But we never did talk. And she never calls. It’s been more than three months. I’ve stayed out of trouble. Until today. Until the tiger.

  On a high swing, I let go of Lisi’s wrists and fly through the domed ceiling at the PEC Center and become a bird. I’m a pigeon. I’m an escaped canary. I’m a bald eagle. I soar to the mountain to the east of town and I sit atop the tallest tree and I look at all the people. Lisi the bald eagle perches next to me. She asks me, “Gerald, what are you doing?”

  I say, “I don’t know.”

  “Come back and do the trapeze with me,” she says.

  After a few more swings, we’re doing our synchronized double flip. We do it twice. Three times. The crowd is awed. They think we are the two most talented people on earth right now. They want to be us. They want to fly, too.

  They toss flowers at us. They give us a standing ovation.

  This?

  This is entertainment. If anyone had asked, this is what I would have answered.

  ANYONE: Do you want to be on TV?

  ME: Yes.

  ANYONE: Would you like to play the part of the naughty boy who craps on his parents’ kitchen table?

  ME: No.

  ANYONE: Well, what do you want to be, then?

  ME: I want to fly on the trapeze.

  ANYONE: You’re too little. We can’t let you do that.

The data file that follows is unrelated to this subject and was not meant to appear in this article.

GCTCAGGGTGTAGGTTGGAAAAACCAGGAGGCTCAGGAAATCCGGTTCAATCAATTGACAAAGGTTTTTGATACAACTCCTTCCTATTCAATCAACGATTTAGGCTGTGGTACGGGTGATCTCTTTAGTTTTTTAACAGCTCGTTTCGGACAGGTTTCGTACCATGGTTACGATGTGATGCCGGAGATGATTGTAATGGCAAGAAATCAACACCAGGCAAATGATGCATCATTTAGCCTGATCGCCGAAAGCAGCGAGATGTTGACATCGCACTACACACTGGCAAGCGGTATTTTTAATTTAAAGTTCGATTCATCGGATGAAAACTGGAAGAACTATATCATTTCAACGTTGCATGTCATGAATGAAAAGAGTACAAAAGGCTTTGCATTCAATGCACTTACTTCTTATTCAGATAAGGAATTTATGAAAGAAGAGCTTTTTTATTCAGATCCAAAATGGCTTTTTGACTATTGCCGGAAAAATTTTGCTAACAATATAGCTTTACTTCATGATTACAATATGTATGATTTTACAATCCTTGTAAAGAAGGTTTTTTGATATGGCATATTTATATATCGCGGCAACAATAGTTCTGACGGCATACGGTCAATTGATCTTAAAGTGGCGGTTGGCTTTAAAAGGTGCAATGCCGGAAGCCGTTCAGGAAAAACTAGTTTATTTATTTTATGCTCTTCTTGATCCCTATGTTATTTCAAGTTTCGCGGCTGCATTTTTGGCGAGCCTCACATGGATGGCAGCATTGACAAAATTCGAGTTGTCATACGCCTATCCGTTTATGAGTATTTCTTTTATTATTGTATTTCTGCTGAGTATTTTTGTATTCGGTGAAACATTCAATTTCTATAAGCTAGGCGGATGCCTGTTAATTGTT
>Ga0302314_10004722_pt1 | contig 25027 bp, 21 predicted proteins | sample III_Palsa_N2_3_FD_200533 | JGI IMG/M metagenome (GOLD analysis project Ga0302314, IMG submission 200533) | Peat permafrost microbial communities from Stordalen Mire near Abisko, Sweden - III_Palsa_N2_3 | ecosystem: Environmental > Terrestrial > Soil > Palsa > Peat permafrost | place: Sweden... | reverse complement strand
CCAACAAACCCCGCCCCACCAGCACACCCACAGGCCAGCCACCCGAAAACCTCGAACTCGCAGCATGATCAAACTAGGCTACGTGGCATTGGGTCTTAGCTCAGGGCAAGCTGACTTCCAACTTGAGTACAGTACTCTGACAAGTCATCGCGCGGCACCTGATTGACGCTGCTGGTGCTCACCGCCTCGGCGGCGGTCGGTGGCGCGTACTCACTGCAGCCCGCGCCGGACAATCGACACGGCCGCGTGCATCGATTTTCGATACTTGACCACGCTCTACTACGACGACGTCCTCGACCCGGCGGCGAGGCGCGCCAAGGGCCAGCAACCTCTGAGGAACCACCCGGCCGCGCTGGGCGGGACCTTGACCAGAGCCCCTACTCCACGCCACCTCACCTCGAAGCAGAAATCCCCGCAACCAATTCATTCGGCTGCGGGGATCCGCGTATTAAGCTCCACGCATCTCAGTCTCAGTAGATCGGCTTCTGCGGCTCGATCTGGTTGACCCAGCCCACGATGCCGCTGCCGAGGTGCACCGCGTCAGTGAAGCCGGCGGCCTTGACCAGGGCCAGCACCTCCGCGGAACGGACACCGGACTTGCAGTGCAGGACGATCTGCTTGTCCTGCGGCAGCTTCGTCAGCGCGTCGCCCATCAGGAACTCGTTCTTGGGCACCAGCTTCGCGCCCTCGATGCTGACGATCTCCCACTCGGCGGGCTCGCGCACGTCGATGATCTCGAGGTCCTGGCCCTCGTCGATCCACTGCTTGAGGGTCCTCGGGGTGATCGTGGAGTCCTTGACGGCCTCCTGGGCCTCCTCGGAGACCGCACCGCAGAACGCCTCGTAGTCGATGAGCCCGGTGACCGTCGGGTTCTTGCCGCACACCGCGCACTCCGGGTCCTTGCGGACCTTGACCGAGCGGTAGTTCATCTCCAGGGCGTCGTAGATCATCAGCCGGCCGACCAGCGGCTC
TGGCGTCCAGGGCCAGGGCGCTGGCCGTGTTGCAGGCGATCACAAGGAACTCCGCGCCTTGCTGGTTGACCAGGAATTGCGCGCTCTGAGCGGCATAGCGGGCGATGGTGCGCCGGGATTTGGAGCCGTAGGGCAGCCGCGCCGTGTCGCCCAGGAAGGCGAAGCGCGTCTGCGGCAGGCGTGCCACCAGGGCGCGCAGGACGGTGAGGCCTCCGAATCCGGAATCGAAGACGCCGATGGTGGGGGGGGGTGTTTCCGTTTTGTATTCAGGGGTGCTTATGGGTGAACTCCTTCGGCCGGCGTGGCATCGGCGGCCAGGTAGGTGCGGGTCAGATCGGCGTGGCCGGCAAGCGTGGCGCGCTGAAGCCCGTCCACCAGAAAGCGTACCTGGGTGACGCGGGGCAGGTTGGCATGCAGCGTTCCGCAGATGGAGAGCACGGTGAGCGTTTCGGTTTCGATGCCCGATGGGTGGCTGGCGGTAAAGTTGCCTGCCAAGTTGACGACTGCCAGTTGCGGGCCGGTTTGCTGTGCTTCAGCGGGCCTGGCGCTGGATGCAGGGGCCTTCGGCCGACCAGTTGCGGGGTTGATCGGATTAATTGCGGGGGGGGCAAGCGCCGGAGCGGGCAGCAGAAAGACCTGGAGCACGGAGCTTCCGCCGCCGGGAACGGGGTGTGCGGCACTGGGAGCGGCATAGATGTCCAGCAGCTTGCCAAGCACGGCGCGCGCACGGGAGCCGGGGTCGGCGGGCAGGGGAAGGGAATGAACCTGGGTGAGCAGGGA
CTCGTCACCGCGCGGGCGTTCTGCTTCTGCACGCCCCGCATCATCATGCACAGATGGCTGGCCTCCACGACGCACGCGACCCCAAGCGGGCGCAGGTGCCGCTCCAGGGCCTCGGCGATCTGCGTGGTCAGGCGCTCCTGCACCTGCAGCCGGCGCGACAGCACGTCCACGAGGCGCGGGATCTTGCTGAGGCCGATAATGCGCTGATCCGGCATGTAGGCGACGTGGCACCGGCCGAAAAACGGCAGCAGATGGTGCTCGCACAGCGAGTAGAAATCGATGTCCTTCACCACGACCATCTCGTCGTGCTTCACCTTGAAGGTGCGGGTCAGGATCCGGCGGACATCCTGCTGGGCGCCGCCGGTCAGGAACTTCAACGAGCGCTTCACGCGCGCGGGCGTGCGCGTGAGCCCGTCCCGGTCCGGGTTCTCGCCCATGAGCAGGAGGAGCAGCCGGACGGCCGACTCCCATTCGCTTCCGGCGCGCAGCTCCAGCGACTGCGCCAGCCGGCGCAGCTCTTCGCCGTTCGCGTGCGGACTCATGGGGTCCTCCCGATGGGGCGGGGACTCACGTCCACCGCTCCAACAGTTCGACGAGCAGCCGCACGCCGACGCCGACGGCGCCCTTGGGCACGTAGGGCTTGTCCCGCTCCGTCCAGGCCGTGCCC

ME: Well then, I want to be a bald eagle.

  ANYONE: This is why we don’t ask five-year-olds questions like this.

  ME: How is a kid crapping on his parents’ kitchen table entertaining?

  ANYONE: I don’t know. But people seem to like it.

  ME: You haven’t noticed that it’s a little perverted? Watching a kid poop on TV?

  ANYONE: That’s ridiculous. Why would you say something like that?

  ME: Because it’s true. Isn’t that the only reason to ever say anything?

  21

  I HAVE NO idea how I got back to register #7. I don’t remember leaving the arena. I don’t remember knocking to get back in. I don’t remember squeezing by irresistible Register #1 Girl. I don’t remember counting out my drawer, but my money is in the zippered bag and my tally sheet is filled out and signed. By me. I have no idea where I was for the last hour. Last thing I remember is watching the circus.